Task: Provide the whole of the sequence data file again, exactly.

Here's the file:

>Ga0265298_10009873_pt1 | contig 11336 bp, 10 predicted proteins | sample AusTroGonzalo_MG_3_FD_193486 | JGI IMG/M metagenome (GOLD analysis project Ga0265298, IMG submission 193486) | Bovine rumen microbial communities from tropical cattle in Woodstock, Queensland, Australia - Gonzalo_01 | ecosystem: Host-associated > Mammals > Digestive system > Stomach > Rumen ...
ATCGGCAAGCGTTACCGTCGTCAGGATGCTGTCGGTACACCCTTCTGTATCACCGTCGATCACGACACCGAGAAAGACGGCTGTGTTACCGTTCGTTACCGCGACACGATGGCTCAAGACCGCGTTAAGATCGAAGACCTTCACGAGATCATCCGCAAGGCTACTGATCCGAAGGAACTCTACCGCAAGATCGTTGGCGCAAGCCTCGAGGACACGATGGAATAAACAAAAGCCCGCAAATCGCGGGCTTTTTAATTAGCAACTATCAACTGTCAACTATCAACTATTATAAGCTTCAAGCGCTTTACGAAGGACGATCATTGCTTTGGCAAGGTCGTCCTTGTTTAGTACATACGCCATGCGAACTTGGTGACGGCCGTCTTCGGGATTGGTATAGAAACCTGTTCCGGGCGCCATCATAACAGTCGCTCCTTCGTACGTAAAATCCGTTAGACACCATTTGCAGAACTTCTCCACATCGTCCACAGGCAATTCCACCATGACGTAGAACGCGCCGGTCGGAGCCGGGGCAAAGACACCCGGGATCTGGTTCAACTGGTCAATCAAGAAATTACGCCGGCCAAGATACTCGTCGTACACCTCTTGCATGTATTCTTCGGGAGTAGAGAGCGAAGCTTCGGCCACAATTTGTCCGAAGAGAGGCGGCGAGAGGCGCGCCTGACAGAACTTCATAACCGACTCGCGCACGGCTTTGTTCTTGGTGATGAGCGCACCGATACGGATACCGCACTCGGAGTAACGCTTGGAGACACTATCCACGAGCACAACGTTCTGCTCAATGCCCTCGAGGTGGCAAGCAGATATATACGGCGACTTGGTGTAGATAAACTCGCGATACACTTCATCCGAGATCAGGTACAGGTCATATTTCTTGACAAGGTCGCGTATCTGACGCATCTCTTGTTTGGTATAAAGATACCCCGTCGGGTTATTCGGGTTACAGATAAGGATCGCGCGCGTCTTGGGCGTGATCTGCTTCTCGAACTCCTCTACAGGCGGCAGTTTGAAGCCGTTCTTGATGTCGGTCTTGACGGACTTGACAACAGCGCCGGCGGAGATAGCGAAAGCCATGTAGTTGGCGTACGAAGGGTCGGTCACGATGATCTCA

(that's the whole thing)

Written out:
>Ga0265298_10009873_pt1 | contig 11336 bp, 10 predicted proteins | sample AusTroGonzalo_MG_3_FD_193486 | JGI IMG/M metagenome (GOLD analysis project Ga0265298, IMG submission 193486) | Bovine rumen microbial communities from tropical cattle in Woodstock, Queensland, Australia - Gonzalo_01 | ecosystem: Host-associated > Mammals > Digestive system > Stomach > Rumen ...
ATCGGCAAGCGTTACCGTCGTCAGGATGCTGTCGGTACACCCTTCTGTATCACCGTCGATCACGACACCGAGAAAGACGGCTGTGTTACCGTTCGTTACCGCGACACGATGGCTCAAGACCGCGTTAAGATCGAAGACCTTCACGAGATCATCCGCAAGGCTACTGATCCGAAGGAACTCTACCGCAAGATCGTTGGCGCAAGCCTCGAGGACACGATGGAATAAACAAAAGCCCGCAAATCGCGGGCTTTTTAATTAGCAACTATCAACTGTCAACTATCAACTATTATAAGCTTCAAGCGCTTTACGAAGGACGATCATTGCTTTGGCAAGGTCGTCCTTGTTTAGTACATACGCCATGCGAACTTGGTGACGGCCGTCTTCGGGATTGGTATAGAAACCTGTTCCGGGCGCCATCATAACAGTCGCTCCTTCGTACGTAAAATCCGTTAGACACCATTTGCAGAACTTCTCCACATCGTCCACAGGCAATTCCACCATGACGTAGAACGCGCCGGTCGGAGCCGGGGCAAAGACACCCGGGATCTGGTTCAACTGGTCAATCAAGAAATTACGCCGGCCAAGATACTCGTCGTACACCTCTTGCATGTATTCTTCGGGAGTAGAGAGCGAAGCTTCGGCCACAATTTGTCCGAAGAGAGGCGGCGAGAGGCGCGCCTGACAGAACTTCATAACCGACTCGCGCACGGCTTTGTTCTTGGTGATGAGCGCACCGATACGGATACCGCACTCGGAGTAACGCTTGGAGACACTATCCACGAGCACAACGTTCTGCTCAATGCCCTCGAGGTGGCAAGCAGATATATACGGCGACTTGGTGTAGATAAACTCGCGATACACTTCATCCGAGATCAGGTACAGGTCATATTTCTTGACAAGGTCGCGTATCTGACGCATCTCTTGTTTGGTATAAAGATACCCCGTCGGGTTATTCGGGTTACAGATAAGGATCGCGCGCGTCTTGGGCGTGATCTGCTTCTCGAACTCCTCTACAGGCGGCAGTTTGAAGCCGTTCTTGATGTCGGTCTTGACGGACTTGACAACAGCGCCGGCGGAGATAGCGAAAGCCATGTAGTTGGCGTACGAAGGGTCGGTCACGATGATCTCA